Characteristics of Our Normalizing Homes Market

Last week in my video blog, I outlined how the Silicon Valley homes market is shifting into what we might term more normal market conditions. Where we were seeing 20+ offers for a house last year and before, a very unusual situation, we're now seeing a still healthy two, three or four offers for a good listing and plenty of demand out there.

We can sum everything up by saying that we are shifting into a more normalized market. I also mentioned that we have had a huge surplus of buyers and, despite some knocks to confidence recently, they are still very enthusiastic about buying a home.

Proof of that came earlier this week when Fannie Mae, the government sponsored, leading source of financing for mortgage lenders, reported that its Home Purchase Sentiment Index was at an all-time high!

The Fannie Mae data paints a national picture, of course, and again as I pointed out in last week's video, our market here can be quite easily divided between the upper 20%-30% of the market in terms of price point, where sellers outnumber buyers at the moment, and the bottom three quarters of the market, where there's still a very healthy seller's market with low inventory and a good number of buyers.

With the market normalizing comes the inevitable question are prices about to drop?

To answer that question accurately, it's necessary to view pricing trends over recent years. In Santa Clara County, for example, we haven't seen falling prices since 2007. It's also worth remembering why they dropped at that time. It wasn't because more sellers were listing their homes as they felt it was a good time to sell. In most cases the sale was forced on them due to foreclosure or short sales, related to the sudden collapse in the economy.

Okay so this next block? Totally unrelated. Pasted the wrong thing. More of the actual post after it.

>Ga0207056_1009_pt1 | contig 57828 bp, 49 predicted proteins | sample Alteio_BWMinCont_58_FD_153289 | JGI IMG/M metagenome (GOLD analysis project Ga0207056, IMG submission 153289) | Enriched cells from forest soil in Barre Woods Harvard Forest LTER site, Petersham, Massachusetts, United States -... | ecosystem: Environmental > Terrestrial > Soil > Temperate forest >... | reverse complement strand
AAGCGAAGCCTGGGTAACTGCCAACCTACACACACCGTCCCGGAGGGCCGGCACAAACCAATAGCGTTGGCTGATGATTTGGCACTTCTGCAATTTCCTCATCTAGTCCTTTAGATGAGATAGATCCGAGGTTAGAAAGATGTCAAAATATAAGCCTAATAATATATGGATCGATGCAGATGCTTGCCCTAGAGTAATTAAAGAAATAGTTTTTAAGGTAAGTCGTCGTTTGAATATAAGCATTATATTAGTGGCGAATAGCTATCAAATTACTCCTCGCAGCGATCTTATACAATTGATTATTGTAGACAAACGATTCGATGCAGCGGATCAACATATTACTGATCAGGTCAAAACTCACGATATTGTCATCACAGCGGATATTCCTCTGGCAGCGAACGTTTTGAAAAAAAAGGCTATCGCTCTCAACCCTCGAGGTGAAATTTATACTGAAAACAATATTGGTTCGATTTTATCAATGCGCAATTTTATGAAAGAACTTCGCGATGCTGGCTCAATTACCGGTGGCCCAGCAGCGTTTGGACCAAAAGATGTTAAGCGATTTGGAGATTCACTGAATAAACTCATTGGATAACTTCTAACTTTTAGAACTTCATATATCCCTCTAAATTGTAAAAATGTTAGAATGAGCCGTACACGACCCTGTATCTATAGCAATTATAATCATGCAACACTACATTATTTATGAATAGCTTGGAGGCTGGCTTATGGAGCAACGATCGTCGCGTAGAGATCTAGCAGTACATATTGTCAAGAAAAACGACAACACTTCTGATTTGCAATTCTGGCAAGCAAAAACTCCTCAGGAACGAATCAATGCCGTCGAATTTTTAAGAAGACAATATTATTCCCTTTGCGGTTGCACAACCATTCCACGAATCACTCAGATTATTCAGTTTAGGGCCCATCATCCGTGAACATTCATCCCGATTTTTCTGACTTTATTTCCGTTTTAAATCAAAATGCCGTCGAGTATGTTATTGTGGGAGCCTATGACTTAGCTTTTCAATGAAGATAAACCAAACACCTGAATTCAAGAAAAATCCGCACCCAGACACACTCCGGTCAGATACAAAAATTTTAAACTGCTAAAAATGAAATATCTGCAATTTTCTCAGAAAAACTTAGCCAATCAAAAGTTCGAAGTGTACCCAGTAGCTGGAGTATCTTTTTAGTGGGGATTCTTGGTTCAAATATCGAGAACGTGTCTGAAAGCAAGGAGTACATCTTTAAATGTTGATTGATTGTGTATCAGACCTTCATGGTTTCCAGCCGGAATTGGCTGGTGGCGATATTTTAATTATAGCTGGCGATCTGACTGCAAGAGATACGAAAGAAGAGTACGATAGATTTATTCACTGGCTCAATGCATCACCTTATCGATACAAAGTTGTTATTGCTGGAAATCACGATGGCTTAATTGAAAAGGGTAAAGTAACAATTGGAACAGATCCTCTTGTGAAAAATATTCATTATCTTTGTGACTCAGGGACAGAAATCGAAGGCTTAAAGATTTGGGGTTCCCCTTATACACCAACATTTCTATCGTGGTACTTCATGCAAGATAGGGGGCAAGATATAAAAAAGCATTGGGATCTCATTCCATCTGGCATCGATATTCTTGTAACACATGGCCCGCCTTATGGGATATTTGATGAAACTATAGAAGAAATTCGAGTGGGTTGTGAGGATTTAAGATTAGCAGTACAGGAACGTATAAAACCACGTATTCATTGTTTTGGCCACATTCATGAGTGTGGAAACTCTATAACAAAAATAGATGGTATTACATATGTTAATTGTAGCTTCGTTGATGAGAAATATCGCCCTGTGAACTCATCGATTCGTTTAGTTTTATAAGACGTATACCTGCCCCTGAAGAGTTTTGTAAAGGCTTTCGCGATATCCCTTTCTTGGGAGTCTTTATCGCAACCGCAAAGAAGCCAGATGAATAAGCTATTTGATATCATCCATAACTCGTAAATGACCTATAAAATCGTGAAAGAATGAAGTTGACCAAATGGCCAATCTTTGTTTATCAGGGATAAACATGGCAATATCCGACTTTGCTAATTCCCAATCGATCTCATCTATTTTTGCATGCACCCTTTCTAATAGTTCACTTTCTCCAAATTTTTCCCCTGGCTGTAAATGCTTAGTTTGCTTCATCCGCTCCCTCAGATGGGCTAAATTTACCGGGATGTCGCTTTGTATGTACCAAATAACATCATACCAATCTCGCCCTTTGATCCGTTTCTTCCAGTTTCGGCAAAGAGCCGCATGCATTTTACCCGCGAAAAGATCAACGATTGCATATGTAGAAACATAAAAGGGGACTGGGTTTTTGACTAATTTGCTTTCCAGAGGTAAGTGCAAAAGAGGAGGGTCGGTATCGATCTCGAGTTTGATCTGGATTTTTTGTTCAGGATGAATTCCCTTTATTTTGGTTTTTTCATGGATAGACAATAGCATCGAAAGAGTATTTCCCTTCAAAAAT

If we look at trends over an extended period, we can see that demand has remained relatively constant. Over the past three years prices have moved back to historic highs. That said, wealth and incomes haven't grown at the same rate. With inventory remaining low and affordability lessening, we've seen a falling away in the multiple bid effect I mentioned at the beginning of this article, as a normalizing market takes effect. This means that it may take a little longer to sell the home but, looked at as a whole, the situation is still very much in favor of the seller.

To summarize, it's important not to over-dramatize the shift in the market that we're currently experiencing. As this week's Fannie Mae data proves, buyers are still very, very motivated to lock-in today's ultra-low mortgage rates, so prices should remain robust for some time to come. The situation will change eventually, due to the cyclical nature of real estate, but not soon.

If you're thinking of selling and/or buying a home, I hope you've found these thoughts useful. Why not call us today for more specific guidance in your individual circumstances.

Dominic Nicoli